Anabhava Yoga: The discipline of non-being, the higher yogic practice of immersion of the self into the Self without objective supports.
Ashtanga Yoga: The discipline of the eight limbs described by Patanjali.
Bhakti Yoga: The discipline of love and devotion. Surrender of ego in love.
Dhyana Yoga: The discipline of meditation, Simran, mindfulness, and concentration all come under this.
Guru Yoga: Merger through focus, surrender and acquisition of virtues in relation to a teacher. It often employs a traatik picture as a meditation in addition to service and modeling the teacher.
Gyan (Jnana) Yoga: The discipline of discriminating wisdom, to discern the real from the unreal, the intuitive from the impulsive, the intelligence from the intellect.
Hatha Yoga: The mastery of polarities. Uses 84 asanas, 24 mudras, 3 maha mudras, 3 bandhas and the practice of pranayama.
Japa Yoga: The discipline of mantra recitation.
Karma Yoga: The discipline to bring actions to a fulfillment and completion within the self. In the Yoga Sutra of Patanjali it is mentioned as the combined practice of cleansing exercices (tapas), deep study (svadhyana), and devotional conscious worship of the Supreme One in all (ishvara-pranidhana).
Kundalini Yoga: The unitive discipline of the power of awareness and the potential in each individual. It is a Raj Yoga. Once called the science of the serpent power (kundalini-shakti), which is fundamental to the tantric tradition, including Hatha Yoga. In Eastern symbology, the serpent represents energy essence, awareness, rejuvenation and the play of the spirit.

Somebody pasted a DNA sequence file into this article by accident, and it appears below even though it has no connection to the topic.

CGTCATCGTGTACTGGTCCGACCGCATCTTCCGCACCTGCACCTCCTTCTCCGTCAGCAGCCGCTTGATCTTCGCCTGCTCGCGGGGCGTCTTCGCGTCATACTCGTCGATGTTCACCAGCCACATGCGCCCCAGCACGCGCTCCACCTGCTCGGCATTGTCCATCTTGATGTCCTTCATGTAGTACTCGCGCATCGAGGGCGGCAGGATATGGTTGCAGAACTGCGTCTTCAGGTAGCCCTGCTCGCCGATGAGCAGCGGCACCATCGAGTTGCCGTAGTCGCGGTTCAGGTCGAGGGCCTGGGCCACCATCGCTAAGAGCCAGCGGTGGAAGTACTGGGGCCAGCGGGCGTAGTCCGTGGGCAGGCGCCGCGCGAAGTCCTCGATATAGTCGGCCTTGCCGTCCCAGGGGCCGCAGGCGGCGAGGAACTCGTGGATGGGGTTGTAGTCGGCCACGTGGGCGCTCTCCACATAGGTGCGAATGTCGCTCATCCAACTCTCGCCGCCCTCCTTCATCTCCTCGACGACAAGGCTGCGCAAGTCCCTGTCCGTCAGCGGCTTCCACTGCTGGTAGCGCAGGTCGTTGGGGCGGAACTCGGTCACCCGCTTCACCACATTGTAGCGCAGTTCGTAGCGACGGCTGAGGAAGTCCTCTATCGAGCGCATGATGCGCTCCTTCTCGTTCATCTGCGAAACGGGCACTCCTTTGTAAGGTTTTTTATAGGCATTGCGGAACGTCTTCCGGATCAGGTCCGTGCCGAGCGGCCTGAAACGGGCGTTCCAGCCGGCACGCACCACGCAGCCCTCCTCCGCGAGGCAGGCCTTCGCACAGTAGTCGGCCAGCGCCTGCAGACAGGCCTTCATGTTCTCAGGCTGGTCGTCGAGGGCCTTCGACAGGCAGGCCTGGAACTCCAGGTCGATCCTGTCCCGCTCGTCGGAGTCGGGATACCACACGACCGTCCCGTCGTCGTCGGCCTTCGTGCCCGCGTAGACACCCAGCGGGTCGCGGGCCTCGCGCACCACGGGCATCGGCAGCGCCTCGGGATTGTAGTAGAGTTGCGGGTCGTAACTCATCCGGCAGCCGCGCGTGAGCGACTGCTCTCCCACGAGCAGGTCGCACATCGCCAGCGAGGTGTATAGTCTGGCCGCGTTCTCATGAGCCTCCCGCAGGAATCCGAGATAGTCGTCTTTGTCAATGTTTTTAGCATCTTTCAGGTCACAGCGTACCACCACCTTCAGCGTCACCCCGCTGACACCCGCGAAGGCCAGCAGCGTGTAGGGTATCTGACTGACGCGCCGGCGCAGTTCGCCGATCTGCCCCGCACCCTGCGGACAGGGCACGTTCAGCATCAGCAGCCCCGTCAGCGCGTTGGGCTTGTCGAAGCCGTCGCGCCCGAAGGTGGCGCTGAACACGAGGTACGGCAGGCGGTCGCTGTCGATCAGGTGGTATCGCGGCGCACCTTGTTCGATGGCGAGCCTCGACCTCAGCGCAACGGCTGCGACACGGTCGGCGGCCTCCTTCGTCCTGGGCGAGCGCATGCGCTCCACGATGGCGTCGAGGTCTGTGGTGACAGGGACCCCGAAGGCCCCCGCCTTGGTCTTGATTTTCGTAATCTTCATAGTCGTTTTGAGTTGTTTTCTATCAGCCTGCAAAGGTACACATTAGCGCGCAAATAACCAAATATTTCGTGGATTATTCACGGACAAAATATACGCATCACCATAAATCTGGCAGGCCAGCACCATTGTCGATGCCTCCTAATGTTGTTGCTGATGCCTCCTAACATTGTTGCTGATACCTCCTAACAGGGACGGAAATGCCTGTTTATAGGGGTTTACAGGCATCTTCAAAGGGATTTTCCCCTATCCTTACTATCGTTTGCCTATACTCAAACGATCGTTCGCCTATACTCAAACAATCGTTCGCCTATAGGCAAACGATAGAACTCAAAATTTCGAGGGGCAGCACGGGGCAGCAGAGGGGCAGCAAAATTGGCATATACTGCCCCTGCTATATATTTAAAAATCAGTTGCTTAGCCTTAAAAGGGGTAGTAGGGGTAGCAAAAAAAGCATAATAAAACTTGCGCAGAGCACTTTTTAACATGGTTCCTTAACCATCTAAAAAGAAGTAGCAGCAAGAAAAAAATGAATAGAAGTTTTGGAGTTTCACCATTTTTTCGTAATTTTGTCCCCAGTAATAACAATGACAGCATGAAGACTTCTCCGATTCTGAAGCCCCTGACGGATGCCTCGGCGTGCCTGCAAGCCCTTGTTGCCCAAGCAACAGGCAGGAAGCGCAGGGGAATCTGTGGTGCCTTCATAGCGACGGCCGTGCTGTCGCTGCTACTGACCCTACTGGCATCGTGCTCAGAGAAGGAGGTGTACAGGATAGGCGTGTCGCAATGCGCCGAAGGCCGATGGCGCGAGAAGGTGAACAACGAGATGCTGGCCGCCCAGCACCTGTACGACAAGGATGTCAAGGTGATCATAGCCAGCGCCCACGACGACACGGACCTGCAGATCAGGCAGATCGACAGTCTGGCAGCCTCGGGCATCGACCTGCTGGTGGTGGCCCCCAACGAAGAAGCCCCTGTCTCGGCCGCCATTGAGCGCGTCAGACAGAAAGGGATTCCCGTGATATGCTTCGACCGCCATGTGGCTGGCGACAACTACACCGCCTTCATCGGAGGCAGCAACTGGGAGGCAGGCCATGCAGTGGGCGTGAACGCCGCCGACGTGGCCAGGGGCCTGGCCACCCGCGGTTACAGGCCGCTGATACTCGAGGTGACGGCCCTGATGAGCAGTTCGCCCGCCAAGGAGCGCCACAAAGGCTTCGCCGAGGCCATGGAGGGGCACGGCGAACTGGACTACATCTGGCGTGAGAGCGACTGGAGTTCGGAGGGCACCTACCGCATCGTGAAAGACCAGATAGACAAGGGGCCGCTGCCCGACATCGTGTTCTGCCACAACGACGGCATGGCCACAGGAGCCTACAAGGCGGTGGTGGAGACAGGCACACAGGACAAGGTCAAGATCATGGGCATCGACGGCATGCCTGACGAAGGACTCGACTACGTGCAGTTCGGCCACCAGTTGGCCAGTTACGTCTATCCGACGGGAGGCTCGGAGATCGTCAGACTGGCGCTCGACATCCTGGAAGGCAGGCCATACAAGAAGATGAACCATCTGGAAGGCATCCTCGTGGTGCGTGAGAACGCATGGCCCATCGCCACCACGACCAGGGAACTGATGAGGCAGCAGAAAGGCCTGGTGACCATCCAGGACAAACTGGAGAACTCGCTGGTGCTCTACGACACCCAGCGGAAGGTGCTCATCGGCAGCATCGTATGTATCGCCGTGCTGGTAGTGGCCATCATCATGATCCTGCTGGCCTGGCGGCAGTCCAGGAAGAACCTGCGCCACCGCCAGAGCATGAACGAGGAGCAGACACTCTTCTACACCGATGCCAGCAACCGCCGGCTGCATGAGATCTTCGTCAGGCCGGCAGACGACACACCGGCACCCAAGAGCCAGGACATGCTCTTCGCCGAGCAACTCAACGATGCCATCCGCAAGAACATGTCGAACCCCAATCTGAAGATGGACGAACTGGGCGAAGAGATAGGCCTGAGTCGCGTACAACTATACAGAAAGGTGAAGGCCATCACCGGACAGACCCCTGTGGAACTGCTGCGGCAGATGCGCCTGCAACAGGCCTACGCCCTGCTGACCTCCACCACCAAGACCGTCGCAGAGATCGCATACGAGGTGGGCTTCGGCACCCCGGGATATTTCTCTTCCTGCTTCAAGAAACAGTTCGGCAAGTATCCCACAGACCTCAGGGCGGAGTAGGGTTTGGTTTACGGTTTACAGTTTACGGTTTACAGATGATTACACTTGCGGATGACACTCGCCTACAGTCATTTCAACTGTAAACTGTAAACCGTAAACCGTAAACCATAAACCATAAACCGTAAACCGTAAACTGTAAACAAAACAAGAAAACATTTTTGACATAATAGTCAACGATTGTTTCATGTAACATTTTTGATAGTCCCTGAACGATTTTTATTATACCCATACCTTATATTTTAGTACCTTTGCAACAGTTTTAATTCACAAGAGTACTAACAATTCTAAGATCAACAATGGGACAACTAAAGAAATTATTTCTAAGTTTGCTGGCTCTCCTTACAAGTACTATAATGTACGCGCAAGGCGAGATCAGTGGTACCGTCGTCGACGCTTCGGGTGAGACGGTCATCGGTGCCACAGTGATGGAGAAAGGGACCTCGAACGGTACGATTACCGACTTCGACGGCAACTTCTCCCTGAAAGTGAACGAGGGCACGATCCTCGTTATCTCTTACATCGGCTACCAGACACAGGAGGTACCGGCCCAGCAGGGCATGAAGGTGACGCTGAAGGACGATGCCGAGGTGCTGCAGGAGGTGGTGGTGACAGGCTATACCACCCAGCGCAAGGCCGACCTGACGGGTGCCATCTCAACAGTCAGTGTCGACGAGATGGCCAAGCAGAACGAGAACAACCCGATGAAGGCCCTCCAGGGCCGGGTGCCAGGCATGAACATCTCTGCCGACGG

Laya Yoga: Merging the finite with the Infinite. The use of sound and mantra with rhythm and a sensitivity to its subtle structure. Often practices in groups.
Mantra Yoga: A discipline of the Yoga tradition ever since Vedic times. It uses sounds that protect and project the mind.
Nada Yoga: The discipline of the inner sound, the primal vibration.
Siddha Yoga: The discipline of adepts to develop powers and extraordinary capacities.
Samkhya Yoga: The discipline of insight into the nature of things. A philosophy of liberation teachings referred to in the Mahabharata.
Raj Yoga: The royal unitive discipline, a Maha Yoga. The Yoga-Shikha-Upanishad refers to it as the combined practice of Mantra Yoga, Laya Yoga, Hatha Yoga, and Raja Yoga. Add the direct link of awareness given by the master’s touch and the Shabd Guru.
Sahej Yoga: Practice of the state of ease, flow and grace in which all polarites are seen to serve the One. It is considered part of Raj Yoga and is both devotional and powerful.
Shakti Yoga: The techniques in a yoga approach that give strength, power and activity. It relies on practices and actions that develop the feeling of potency and ability in the individual rather than through devotional practices alone. Shakti and Bhakti approaches inform and supplement each other.
Tantra Yoga: The psychological techniques employed in Tantra to clear the subconscious and promote the clarity of the soul. In Kundalini Yoga we do the White Tantra form.
Traatik Yoga: The discipline of gazing on a sacred object or picture of a teacher.
Yantra Yoga: The discipline of focussing the mind upon geometric representations (yantras) of the Cosmos or of energetic processes such as the chakras.